What Is Auto-Brewery Syndrome? Patients Seem Drunk Without Having Any Alcohol, Doctor Says

Patients that have the rare disease report feeling drunk without having had a single drink.
Patients that have the rare disease report feeling drunk without having had a single drink.(Getty)

Patients who have the rare condition can develop brain fog, sleepiness and uncharacteristic aggressiveness after eating sugar and carbohydrates.

A healthy 46-year-old man was recently arrested for allegedly driving under the influence, but he swore he didn’t have a single drink, despite being uncharacteristically aggressive. When he arrived at the hospital, he registered a blood alcohol level of 0.2% — more than double the legal limit to drive.   

But it turns out the episode wasn’t because had had spent the night drinking alcohol.  

He was drunk because of a rare condition known as auto-brewery syndrome, according to the case report by the BMJ Open Gastroenterology.

What Is Auto-Brewery Syndrome?

Also known as gut fermentation syndrome, the condition occurs when fungi or bacteria in the gastrointestinal system ferments in a way that releases ethanol.

Dr. Steven Gundry, a heart surgeon who also specializes in human nutrition, compared the patient’s microbiome to the tanks used in a winery or brewery.

“Yeast [is] added to crushed grains like corn, wheat, barley or grapes and a bit of heat is applied,” Gundry told InsideEdition.com. “The yeast ‘eats’ the sugar in the grains or grapes, producing alcohol and carbon dioxide and continues to eat any available sugar until either totally gone or the resulting alcohol concentration kills the yeast.”

How Does It Develop?

He explained that the condition sometimes develops after a patient takes broad spectrum antibiotics. The medication kills off the bacteria which leads to a yeast overgrowth, throwing off an ecosystem in which the two compete, Gundry said.

Gundry said he encountered auto-brewery syndrome in a young female patient earlier this year. She had been taking antibiotics regularly for three months due to reoccurring urinary tract infections.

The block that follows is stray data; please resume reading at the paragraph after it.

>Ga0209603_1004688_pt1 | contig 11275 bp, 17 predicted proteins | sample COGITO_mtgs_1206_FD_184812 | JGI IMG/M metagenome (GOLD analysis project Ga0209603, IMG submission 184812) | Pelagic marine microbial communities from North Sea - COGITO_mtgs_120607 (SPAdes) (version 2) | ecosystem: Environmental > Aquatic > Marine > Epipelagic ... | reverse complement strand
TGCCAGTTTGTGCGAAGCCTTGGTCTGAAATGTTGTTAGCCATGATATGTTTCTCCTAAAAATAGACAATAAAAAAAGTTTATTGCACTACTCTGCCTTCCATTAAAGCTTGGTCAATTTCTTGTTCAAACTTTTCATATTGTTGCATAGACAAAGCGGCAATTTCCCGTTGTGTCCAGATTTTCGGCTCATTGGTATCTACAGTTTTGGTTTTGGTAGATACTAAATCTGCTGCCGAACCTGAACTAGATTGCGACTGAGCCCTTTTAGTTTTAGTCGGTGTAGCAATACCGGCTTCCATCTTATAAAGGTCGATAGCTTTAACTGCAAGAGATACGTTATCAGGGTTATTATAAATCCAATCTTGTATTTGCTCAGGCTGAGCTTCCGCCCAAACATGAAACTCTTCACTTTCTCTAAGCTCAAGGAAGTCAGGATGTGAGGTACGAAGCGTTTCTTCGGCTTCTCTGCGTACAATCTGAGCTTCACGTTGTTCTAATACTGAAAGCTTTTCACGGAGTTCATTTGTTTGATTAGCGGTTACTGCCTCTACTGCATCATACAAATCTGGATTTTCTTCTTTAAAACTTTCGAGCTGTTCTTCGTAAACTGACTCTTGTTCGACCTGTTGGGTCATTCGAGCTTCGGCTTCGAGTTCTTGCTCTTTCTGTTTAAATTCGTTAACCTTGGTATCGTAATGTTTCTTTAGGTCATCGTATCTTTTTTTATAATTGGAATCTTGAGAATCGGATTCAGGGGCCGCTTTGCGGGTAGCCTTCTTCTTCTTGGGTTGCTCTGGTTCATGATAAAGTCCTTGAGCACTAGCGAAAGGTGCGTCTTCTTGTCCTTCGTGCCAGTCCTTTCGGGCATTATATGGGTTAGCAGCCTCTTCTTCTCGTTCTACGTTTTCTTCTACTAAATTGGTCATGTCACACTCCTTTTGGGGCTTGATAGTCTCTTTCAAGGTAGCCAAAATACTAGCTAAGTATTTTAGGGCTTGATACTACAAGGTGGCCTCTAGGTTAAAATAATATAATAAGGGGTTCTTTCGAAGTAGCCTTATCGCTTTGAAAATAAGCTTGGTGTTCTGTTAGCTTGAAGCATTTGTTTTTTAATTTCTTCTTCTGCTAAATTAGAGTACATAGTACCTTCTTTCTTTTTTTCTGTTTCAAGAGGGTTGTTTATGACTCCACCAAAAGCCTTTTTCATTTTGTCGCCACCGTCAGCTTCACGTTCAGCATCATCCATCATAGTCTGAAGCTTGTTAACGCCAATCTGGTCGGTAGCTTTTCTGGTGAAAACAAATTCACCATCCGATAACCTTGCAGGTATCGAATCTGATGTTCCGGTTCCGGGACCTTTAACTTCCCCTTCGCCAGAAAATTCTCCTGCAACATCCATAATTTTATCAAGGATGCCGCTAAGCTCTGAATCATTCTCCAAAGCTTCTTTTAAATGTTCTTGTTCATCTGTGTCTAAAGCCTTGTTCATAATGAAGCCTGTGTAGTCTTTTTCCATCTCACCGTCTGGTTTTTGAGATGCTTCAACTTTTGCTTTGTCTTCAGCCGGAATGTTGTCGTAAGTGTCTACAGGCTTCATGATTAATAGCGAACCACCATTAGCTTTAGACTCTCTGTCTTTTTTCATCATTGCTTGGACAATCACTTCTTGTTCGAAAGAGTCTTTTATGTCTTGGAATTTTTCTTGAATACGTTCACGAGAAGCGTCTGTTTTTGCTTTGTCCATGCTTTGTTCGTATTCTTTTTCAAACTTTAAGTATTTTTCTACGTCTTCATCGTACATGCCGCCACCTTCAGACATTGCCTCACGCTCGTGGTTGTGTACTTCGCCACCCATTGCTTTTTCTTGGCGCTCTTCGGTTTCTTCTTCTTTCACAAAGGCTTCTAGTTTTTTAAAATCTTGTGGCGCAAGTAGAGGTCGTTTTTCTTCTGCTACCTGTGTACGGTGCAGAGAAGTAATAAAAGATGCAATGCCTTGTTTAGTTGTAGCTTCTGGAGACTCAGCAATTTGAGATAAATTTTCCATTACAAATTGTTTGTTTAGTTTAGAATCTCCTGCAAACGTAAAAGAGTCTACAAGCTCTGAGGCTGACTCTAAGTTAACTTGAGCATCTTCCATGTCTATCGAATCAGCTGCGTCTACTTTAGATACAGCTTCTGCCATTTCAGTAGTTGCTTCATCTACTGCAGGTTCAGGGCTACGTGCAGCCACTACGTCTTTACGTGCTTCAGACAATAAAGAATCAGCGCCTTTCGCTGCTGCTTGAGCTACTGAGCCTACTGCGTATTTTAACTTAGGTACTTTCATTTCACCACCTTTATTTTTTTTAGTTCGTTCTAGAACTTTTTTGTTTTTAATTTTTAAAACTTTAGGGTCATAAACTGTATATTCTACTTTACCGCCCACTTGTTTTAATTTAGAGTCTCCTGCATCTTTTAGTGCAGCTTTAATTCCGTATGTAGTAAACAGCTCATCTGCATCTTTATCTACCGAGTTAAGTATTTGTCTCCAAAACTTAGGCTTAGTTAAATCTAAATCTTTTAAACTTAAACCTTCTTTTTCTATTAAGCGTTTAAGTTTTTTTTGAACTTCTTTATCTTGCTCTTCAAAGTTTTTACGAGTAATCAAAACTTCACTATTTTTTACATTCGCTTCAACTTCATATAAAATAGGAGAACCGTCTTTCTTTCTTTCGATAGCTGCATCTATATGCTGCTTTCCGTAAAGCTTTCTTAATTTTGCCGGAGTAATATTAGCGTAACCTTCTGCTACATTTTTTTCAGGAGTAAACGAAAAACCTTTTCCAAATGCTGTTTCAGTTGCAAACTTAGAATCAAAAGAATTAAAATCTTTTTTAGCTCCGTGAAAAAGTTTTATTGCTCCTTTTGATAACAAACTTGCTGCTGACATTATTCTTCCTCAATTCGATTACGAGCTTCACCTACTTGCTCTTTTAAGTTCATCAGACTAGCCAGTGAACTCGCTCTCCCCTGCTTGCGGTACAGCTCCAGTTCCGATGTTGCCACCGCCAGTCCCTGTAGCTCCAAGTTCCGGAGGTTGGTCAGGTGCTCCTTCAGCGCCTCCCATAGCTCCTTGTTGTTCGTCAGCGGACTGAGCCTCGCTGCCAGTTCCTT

She said she developed brain fog, daytime sleeplessness, joint pain and abnormally smelly gas, and treated all the symptoms with ibuprofen and steroids as prescribed by other doctors, which worsened the condition.

What Are the Side Effects?

While many jokingly called the condition a blessing of sorts, Gundry warned of the unwanted symptoms and long-term health damages if left untreated.

“This produces not only gas and bloating and abdominal discomfort, but the alcohol produced is actually absorbed – just like you drank a beer or wine – and not only damages the liver but can make affected people feel drunk or at least foggy brain,” he explained.

“And, unlike the alcohol that wears off after you stop drinking, the yeast in the gut keeps making more alcohol since its absorbed and people keep eating sugars and starches.”

Blood tests later determined Gundry’s patient had leaky gut, liver inflammation and rheumatoid arthritis, Gundry said.

How Is It Treated?

Instead of treating with oral antifungals, Gundry said he recommended they look toward her diet. She stopped consuming fruit and starch and began eating a high fat, low carb ketogenic diet. Avocados, olive oil and coconut oil containing lauric acid – an antifungal – to help bring her health back to normal.

“As of this writing, her gut and brain symptoms are gone after three months and her liver enzymes have normalized and her markers for [rheumatoid arthritis] are falling,” he said. “Oh, and her farts don’t smell like a brewery.”